“Indeed, my prayer, my rites of sacrifice, my living and my dying are for Allah, Lord of the worlds.”

(Qu’ran 6:612)

What is Qurbani?

“Once our beloved Prophet Muhammad (SAW) was asked, what is Qurbani? The Prophet (SAW) answered: ‘It is the Sunnah of your father Ibrahim (AS). For every hair of the Qurbani you receive a reward from Allah (SWT)” - Tirmidhi

Qurbani is a religious sacrifice of sheep, cattle, or goats which is made after Eid ul Adha prayers, between the 10th and 12th days of Dhul Hijjah, the final month of the Islamic calendar. The blessed tradition was passed down to us by our Prophet Ibrahim (as) and Ismail (as) reflecting on their ultimate devotion to Allah (swt) and the sacrifices they were willing to make.

Prophet Ibrahim (as) had a series of dreams where he was being commanded to sacrifice his only, beloved son, Ismail (as).  In his devotion to Allah (swt), Ibrahim (as) agreed to follow his dream and perform the sacrifice. But God intervened and sent a ram to be sacrificed in Ismail's (as) place.

Ismail (as) was spared because Ibrahim (as) proved he would sacrifice his son as an act of piety, despite the pain, loss and hardship it would have caused him. The continued practice of religious sacrifice acts as a reminder of Ibrahim’s obedience to Allah (swt).

When is Qurbani 2020?

Qurbani 2020 will happen on Eid al-Adha 2020, which falls on or around the 31th of July this year, depending on the sighting of the moon.

Do I Need to Do Qurbani Every Year?

Bar a few exceptions, every sane, able, adult Muslim is required to perform Qurbani every year.

Why Do Muslims Perform Qurbani? 

The meaning of Qurbani comes from the account in the Holy Qu’ran which describes the sacrifice made by the Prophet Ibrahim (S.A) atop Mount Arafat. 

The Qu’ran records that the Prophet Ibrahim (S.A) had a deep and vivid dream that could have only come from the lips of Allah (SWT) himself. Following this encounter, Ibrahim (S.A) knew he had been instructed to take the life of his son Hazrat Ishmael (S.A) as a divine and holy sacrifice. Both Hazrat Ishmael (S.A) and Ibrahim (S.A) submitted to the will of Allah (SWT) and went to the top of the mountain. Yet in the most vital last moment, Allah (SWT) performed a miracle, moved Hazrat Ishmael (S.A) to safety, and replaced him with a beast.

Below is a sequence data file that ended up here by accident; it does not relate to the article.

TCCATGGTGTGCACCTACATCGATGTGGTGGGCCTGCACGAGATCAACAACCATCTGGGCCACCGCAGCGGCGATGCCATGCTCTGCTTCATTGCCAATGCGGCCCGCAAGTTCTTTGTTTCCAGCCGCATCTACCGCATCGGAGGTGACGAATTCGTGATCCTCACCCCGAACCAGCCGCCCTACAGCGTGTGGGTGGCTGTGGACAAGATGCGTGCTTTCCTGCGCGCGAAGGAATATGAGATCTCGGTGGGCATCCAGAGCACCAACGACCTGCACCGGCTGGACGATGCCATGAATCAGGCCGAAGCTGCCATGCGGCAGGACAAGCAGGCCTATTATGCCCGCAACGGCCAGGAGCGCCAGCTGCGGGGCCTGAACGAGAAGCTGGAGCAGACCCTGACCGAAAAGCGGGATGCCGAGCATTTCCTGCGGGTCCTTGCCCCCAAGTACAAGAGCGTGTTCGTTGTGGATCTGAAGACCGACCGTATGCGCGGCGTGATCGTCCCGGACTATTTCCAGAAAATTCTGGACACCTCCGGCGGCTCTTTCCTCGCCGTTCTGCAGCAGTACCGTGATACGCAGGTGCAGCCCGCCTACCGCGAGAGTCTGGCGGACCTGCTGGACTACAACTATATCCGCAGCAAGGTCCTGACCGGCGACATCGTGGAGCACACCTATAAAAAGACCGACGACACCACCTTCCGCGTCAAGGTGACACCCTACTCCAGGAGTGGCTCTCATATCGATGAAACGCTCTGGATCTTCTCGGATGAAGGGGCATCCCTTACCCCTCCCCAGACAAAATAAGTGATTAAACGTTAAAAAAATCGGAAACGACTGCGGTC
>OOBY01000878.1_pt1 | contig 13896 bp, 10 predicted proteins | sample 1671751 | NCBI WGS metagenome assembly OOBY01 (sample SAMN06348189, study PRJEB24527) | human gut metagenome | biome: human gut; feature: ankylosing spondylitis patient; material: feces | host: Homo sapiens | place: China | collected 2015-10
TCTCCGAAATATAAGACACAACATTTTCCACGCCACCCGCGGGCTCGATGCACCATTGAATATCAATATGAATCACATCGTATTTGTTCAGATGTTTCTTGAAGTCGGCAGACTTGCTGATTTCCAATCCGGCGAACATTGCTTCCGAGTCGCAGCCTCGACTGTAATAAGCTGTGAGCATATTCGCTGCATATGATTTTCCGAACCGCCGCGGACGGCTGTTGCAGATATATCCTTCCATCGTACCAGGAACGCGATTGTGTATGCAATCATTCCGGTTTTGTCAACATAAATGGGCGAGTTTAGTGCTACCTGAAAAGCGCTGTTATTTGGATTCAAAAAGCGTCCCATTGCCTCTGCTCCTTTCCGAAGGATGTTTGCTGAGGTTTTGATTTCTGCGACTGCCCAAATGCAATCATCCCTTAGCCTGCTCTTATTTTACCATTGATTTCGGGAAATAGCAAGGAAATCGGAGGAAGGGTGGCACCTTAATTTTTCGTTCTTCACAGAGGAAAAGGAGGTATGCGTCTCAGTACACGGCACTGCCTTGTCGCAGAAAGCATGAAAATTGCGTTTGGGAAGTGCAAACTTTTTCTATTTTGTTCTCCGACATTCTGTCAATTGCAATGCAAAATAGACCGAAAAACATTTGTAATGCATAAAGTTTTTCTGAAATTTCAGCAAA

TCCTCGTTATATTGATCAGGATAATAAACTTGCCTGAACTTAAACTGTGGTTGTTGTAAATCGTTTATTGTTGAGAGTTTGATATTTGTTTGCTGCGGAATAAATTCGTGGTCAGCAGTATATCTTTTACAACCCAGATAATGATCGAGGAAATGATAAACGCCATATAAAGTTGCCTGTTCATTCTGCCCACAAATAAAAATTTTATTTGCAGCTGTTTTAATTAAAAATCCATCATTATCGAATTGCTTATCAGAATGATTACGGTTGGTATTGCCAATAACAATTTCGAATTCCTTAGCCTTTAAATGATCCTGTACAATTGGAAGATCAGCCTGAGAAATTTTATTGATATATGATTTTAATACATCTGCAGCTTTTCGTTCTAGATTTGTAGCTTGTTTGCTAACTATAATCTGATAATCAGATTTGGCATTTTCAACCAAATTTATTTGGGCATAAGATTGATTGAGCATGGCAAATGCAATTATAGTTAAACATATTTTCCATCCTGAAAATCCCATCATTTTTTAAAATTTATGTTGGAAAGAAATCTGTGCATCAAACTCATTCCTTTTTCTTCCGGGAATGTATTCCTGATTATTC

Eid al-Adha is the celebration of this supreme act of submission to Allah (SWT), and Qurbani is the remembrance of the specific moment.

What is the Purpose of this Sacrifice?

Donating your Qurbani can provide meat to people living in some of the most disadvantaged and remote regions of the world, where many people are suffering from poverty and starvation. The aim is to provide these people and their communities with enough food so that they, too, can enjoy Eid al-Adha along with millions of their Muslim brothers and sisters. 

What Animals are Eligible for Qurbani?

This is a very important question because not all animals are eligible for Qurbani, and even then, there are some restrictions as to whether a particular animal can be sacrificed for Qurbani.

Animals that are eligible for Qurbani are:

Goats (at least one-year-old)

Bulls, cows or buffalo (two years old minimum)

Sheep (at least one-year-old)

Camels (five years old minimum)

The animals can be either male or female. However, there are some further restrictions. Any animal sacrificed for Qurbani should have no injuries, disabilities, or broken bones, including its horns. In addition, when the animal is sacrificed, the sacrifice must be Halal.

How Many Animals Do I Have to Sacrifice?

There is flexibility when it comes to Qurbani. Qurbani animals have shares, and an individual needs only one share to fulfil their ritual obligation.

A goat or sheep counts as one share - meaning that a single person must buy a goat or sheep in its entirety on their own to perform their Qurbani ritual. All other animals have seven shares, which means that seven people can collectively contribute money, and in return, get their share of the meat.

How is Qurbani Distributed?

The meat of the animal that is sacrificed is distributed among three separate groups:

  • The person who provided the animal
  • The friends and relatives of the person who provided the animal
  • The poor and the needy

Who Has to Provide the Qurbani? 

Providing an animal for Qurbani is an annual obligation on every Muslim who meets the following criteria:

  • They are of sound mind
  • They are past the age of puberty
  • They have disposable income above and beyond their essential needs

The Qurbani donation of giving meat to those in need serves to remind us that everything we have is ultimately a gift from Allah (SWT), and thus we must be prepared to sacrifice it to him upon his request. As part of that sacrifice, we may be asked to do things to further his broader will, and a central component of that will is provision for the poor and needy.

When Does the Qurbani Sacrifice Happen? 

Qurbani sacrifices happen every year between the morning of the 10th and the sunset of the 13th day of Dhul-Hijjah, the 12th month of the Islamic lunar calendar. This is also the time that the end of Hajj is celebrated. 

On the day itself, there are special prayers – Eid Salah – to be spoken before the animal is sacrificed.  

What Does Al Mustafa Welfare Trust Do for Qurbani? 

Al Mustafa Welfare Trust makes it possible for disadvantaged Muslims around the world to participate in Qurbani, thanks to the Qurbani donations of their generous brothers and sisters. 

These are just a few facts on Qurbani. To find out more about the meaning of Qurbani or to donate with Al Mustafa Welfare Trust, see here.


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